New FICO Scoring Model Could Change 110 Million Credit Scores

Consumers who have riskier credit profiles could see their scores lowered further.


Nearly 110 Million American consumers could see their FICO credit scores lowered through the new FICO 10 credit score model, which launched Jan. 23. Fair Isaac Corp., the company that issues the credit determination scores, said consumers who miss payments on their credit obligations are likely to be the most affected.

The new scoring model will factor in consumers’ debt levels more than ever. This could be bad news for many consumers as the total household debt in the United States has seen a steady increase for the last two years.

According to the Federal Reserve Bank of New York, the total debt for households stands at nearly $13.95 trillion as of September 2019. The figure is higher than the previous record of $12.68 trillion, which occurred just before the 2008 financial crisis.

According to FICO, 80 of the roughly 110 million consumers will see their credit score change by 20 points under the new model. Many of the changes will shift downward, but some may actually go up.

John Ulzheimer, a credit-reporting expert, said: “This was bound to happen. The job of scoring models is to properly access risk, not simply give people better scores as a default position.”

In addition to the credit score changes, FICO will also flag consumers who apply for personal loans. These types of loans are generally seen as riskier because they’re unsecured and don’t require collateral.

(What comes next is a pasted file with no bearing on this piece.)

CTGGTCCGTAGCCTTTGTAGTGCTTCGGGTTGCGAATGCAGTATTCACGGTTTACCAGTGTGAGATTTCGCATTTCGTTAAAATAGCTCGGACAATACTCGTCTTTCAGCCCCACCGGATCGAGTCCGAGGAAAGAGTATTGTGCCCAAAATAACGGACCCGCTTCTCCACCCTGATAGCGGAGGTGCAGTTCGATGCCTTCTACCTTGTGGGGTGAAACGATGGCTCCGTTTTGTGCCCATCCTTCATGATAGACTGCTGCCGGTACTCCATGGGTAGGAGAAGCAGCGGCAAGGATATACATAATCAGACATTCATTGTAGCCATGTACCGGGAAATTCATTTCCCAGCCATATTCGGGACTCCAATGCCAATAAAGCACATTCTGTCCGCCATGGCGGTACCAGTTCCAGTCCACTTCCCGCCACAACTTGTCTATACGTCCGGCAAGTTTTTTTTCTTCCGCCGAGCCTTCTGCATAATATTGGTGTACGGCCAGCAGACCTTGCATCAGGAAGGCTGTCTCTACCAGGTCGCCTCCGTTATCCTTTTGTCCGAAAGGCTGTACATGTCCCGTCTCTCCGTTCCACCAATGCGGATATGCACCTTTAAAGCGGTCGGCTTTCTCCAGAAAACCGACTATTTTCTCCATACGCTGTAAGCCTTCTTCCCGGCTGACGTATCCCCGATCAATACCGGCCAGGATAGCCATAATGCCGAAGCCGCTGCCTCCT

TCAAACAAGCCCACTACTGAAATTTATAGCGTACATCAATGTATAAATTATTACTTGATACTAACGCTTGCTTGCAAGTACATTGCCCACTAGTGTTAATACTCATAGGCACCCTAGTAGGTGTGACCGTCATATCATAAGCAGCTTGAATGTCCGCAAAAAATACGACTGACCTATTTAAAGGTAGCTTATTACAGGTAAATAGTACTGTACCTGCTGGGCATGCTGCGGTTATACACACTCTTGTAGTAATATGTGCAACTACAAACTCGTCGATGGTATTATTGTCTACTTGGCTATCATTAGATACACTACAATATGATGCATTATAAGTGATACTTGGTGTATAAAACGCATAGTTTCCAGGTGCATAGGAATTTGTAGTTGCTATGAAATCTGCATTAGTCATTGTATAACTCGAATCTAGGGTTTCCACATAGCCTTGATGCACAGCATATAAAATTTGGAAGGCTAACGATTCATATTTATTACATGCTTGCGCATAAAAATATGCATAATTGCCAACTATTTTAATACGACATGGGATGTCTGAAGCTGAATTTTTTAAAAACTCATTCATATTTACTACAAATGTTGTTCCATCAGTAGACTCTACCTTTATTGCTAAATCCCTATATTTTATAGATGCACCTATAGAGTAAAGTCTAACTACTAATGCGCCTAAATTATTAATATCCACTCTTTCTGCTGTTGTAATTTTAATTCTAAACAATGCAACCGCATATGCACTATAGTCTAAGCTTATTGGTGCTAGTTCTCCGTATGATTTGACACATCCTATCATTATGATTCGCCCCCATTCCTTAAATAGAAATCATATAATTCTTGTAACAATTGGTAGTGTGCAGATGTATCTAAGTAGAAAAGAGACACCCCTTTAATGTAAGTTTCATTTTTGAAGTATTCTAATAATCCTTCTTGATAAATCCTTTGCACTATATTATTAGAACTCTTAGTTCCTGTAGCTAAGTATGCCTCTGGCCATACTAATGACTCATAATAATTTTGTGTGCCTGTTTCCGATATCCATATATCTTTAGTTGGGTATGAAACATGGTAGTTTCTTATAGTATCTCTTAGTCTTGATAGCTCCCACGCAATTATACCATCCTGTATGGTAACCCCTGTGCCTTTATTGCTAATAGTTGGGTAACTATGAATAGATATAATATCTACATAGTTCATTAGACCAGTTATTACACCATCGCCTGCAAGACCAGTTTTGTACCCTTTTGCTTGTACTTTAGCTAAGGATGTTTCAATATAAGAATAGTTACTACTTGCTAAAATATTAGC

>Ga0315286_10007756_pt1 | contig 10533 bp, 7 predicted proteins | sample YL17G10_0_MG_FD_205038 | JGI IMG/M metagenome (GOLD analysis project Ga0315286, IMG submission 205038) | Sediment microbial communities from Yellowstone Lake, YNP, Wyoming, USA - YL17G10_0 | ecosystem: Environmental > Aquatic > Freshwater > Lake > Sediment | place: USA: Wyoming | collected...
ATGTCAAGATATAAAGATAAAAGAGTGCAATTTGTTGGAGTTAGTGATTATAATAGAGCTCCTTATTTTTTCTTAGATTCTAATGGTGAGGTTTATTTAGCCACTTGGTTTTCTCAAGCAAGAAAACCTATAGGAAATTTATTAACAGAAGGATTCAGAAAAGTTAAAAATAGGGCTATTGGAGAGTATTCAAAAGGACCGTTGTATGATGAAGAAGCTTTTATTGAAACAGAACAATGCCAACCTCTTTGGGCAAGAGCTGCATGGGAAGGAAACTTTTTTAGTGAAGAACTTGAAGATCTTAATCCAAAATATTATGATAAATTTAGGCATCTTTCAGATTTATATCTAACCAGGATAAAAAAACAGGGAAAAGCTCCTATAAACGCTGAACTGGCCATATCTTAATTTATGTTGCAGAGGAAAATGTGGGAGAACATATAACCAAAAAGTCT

FICO’s vice president of product management, Dave Shellenberger, said: “Those consumers with recent delinquency or high utilization are likely going to see a downward shift and depending on the severity and recency of the delinquency, it could be significant.”

Experts also expect that the new credit scoring model will create wider gaps between those seen as credit-worthy and consumers considered to be riskier. For instance, consumers with good credit are likely to see higher scores if they continue to make payments on time. However, consumers with scores lower than 600 are likely to see their scores fall further with the new model.

In recent years, many efforts have been made to create consumer-friendly policies to help bolster credit scores. However, changes are on the horizon, and an opposite shift seems to be taking place.

Ulzheimer said: “We’ve unfortunately found ourselves in an era where it’s becoming commonplace to water down the breadth of information on credit reports.” 

Recent policies have allowed for medical collections, judgments, and tax liens to be removed from credit scores. And, as Ulzheimer points out, it’s great for these consumers. “But, it’s not great for scoring models and their users.”

Ulzheimer insists the new model is not “consumer-unfriendly,” however. “People with good credit are going to score higher with the new models. People who have elevated risk are going to score lower.”

Consumers may not notice changes to their credit scores for a while.’s analyst, Ted Rossman, said: “Change comes slowly in credit monitoring.”

Ultimately, banks and lenders decide which credit model to use. Many may continue to use FICO 9 or FICO 8 models, while others prefer VantageScore put out by Experian, TransUnion, and Equifax.

Rossman said that rather than focus on which model a lender uses, consumers should work towards paying their bills on time and lowering their debt, which in turn will improve their credit.


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